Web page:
Strain-induced alignment in collagen gels.

Vader D, Kabla A, Weitz D, Mahadevan L - PLoS ONE (2009)

Comparison of critical strains measured from bulk rheology and 2-point stretching.Comparison of critical strain measured from the PIV method ( such that , see Results) on locally stretched samples with the onset of strain stiffening ( such that , see Results) obtained from rheological measurements.
© Copyright Policy
Related In: Results  -  Collection

Show All Figures
getmorefigures.php?uid=PMC2691583&req=5

pone-0005902-g006: Comparison of critical strains measured from bulk rheology and 2-point stretching.Comparison of critical strain measured from the PIV method ( such that , see Results) on locally stretched samples with the onset of strain stiffening ( such that , see Results) obtained from rheological measurements.
Mentions: The critical deformation, as defined above from the kinematic behavior in local stretching tests, can be directly compared with the strain associated with the mechanical stiffening measured in rheological experiments (see figure 3). These two quantities, measured independently, show good correlations in their values and trends. For unfixed collagen samples, critical strain values, measured either from rheological meansurements or from the kinematics, range from a few percents at high collagen concentration to 15% at low concentration (see figure 6). The critical strain is therefore very weakly dependant on the concentration, in particular compared with the variation of the elastic modulus at small deformation that varies over more than two orders of magnitude in the same concentration range. GA-fixed samples, whose stiffness is estimated at an order of magnitude higher than their non-fixed counterparts, also show similar values for . Taken together, these results show that the strains above which the gel behavior becomes non-linear as evidenced i) from the elastic modulus for a simple shear geometry and ii) from the Poisson ratio in the local stretching experiments are related with each other and only weakly sensitive to physical scales such as the actual value of the elastic modulus.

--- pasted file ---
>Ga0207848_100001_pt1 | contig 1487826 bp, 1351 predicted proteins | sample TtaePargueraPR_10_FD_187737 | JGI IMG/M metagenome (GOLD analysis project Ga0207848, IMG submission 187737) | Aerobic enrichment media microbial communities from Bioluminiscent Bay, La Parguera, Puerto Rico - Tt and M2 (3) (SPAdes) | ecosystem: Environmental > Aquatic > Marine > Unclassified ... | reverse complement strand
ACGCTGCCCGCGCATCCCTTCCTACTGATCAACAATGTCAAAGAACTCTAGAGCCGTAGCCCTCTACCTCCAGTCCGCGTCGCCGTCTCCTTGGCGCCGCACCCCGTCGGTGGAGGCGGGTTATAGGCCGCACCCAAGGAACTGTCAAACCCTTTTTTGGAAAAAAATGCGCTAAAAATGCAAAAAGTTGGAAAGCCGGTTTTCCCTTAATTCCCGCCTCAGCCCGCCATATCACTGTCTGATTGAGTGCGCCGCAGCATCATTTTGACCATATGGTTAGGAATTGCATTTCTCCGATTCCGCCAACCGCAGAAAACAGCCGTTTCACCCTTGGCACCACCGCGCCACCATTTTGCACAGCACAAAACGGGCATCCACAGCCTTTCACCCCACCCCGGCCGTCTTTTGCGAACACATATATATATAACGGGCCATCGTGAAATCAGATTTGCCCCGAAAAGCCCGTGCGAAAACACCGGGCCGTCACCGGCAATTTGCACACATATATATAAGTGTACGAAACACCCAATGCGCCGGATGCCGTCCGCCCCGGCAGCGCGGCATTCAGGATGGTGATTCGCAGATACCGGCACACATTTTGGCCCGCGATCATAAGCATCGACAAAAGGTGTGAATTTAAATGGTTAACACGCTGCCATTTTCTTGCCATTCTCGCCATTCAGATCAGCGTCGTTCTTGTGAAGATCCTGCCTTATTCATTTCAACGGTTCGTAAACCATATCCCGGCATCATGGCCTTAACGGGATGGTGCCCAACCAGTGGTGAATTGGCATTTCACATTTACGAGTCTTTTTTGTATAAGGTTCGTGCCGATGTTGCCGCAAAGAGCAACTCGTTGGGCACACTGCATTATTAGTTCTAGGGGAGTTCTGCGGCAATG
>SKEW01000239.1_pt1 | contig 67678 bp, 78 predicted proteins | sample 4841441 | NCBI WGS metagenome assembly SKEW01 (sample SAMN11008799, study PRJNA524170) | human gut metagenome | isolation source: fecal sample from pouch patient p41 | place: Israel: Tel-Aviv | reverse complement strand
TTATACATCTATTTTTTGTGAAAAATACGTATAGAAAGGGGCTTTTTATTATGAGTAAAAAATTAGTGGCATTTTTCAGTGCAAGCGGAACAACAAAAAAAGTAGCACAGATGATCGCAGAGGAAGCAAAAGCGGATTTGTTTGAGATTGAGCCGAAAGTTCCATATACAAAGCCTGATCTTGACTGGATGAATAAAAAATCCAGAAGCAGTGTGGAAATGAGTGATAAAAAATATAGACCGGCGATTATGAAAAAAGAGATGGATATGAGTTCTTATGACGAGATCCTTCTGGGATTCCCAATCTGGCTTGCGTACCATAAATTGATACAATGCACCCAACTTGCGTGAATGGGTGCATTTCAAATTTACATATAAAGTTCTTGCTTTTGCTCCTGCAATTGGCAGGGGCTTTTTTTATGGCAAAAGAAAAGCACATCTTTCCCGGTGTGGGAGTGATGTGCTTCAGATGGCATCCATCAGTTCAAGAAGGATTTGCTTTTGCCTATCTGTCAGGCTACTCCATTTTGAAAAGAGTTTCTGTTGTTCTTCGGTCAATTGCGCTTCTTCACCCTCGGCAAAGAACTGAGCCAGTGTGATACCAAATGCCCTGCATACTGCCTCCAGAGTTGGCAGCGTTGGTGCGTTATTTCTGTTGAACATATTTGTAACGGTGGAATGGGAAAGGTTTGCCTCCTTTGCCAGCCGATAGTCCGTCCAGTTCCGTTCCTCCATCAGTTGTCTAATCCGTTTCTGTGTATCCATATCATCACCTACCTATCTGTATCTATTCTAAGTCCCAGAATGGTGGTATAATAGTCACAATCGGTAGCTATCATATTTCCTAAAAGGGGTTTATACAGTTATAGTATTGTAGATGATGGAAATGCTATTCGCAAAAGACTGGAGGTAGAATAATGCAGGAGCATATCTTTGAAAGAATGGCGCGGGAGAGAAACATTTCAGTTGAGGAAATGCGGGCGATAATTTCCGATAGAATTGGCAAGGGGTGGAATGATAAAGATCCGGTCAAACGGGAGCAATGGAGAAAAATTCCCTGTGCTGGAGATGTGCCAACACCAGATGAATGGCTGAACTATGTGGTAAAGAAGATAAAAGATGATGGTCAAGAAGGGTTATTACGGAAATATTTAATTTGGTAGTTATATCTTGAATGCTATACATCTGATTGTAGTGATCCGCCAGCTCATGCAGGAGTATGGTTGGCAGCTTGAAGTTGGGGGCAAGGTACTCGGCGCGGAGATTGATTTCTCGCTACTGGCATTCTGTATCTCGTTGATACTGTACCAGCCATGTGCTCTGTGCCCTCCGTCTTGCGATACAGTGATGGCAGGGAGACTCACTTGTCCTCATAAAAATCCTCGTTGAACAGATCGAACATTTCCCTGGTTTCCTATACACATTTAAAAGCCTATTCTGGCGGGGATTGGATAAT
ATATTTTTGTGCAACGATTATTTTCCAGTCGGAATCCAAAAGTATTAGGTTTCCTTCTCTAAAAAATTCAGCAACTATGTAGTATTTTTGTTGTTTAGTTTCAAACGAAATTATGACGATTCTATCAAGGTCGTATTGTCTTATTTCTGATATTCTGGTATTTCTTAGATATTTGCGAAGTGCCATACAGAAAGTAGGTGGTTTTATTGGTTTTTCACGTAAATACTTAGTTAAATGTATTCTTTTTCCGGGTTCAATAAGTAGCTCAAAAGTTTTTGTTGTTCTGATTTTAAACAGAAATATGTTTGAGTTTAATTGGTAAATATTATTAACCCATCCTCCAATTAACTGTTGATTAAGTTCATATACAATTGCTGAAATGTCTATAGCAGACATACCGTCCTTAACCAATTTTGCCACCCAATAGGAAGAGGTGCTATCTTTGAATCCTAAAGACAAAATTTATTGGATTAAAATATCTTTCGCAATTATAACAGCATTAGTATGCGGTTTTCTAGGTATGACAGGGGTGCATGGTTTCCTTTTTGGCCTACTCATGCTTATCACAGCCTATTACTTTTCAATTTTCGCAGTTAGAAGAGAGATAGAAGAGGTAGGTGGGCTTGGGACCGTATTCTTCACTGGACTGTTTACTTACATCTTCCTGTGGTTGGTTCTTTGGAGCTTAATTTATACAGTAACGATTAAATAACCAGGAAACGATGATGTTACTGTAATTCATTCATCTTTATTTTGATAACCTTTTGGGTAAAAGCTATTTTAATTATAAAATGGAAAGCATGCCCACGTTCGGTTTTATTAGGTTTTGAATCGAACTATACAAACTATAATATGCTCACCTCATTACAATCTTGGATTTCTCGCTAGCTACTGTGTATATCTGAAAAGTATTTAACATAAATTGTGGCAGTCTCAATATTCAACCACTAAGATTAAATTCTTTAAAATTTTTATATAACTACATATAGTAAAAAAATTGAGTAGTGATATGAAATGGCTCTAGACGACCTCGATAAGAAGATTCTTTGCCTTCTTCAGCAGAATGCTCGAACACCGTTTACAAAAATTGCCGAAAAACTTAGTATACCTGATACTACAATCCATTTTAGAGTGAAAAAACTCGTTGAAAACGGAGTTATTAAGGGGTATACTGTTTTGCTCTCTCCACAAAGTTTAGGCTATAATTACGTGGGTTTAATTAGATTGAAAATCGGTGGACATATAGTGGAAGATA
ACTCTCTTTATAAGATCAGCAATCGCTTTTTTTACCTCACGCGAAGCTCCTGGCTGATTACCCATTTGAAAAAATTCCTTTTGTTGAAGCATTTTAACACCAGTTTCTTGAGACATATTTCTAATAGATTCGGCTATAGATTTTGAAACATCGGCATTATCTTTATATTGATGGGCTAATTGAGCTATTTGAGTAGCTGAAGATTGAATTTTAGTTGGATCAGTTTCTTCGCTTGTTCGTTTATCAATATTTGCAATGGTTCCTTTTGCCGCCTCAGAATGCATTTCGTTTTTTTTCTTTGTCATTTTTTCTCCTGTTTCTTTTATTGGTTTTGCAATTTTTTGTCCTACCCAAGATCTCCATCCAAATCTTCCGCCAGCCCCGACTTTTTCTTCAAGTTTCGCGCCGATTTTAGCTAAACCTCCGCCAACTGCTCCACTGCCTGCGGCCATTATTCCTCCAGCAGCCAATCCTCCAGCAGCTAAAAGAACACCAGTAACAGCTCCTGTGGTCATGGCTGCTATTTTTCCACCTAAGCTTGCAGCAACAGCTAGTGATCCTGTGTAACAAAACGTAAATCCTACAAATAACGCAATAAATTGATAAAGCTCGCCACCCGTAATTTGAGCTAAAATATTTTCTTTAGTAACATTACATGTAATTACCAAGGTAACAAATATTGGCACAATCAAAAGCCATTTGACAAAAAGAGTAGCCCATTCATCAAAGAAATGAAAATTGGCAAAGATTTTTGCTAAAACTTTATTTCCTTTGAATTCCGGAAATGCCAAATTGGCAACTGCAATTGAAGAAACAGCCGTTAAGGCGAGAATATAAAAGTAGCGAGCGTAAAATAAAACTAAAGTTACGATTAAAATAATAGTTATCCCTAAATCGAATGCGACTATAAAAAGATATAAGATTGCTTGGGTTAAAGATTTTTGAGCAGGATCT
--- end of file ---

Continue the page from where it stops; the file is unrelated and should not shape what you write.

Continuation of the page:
Bottom Line: This alignment is found to be irreversibly imprinted in uncrosslinked collagen networks, suggesting a simple mechanism for tissue organization at the microscale.Plasticity is therefore not required to align fibers.On the contrary, our data show that this effect is part of the fundamental non-linear properties of fibrous biological networks.

View Article: PubMed Central - PubMed

Affiliation: School of Engineering and Applied Sciences, Harvard University, Cambridge, Massachusetts, United States of America.

ABSTRACT
Collagen is the most abundant extracellular-network-forming protein in animal biology and is important in both natural and artificial tissues, where it serves as a material of great mechanical versatility. This versatility arises from its almost unique ability to remodel under applied loads into anisotropic and inhomogeneous structures. To explore the origins of this property, we develop a set of analysis tools and a novel experimental setup that probes the mechanical response of fibrous networks in a geometry that mimics a typical deformation profile imposed by cells in vivo. We observe strong fiber alignment and densification as a function of applied strain for both uncrosslinked and crosslinked collagenous networks. This alignment is found to be irreversibly imprinted in uncrosslinked collagen networks, suggesting a simple mechanism for tissue organization at the microscale. However, crosslinked networks display similar fiber alignment and the same geometrical properties as uncrosslinked gels, but with full reversibility. Plasticity is therefore not required to align fibers. On the contrary, our data show that this effect is part of the fundamental non-linear properties of fibrous biological networks.

Show MeSH
Related in: MedlinePlus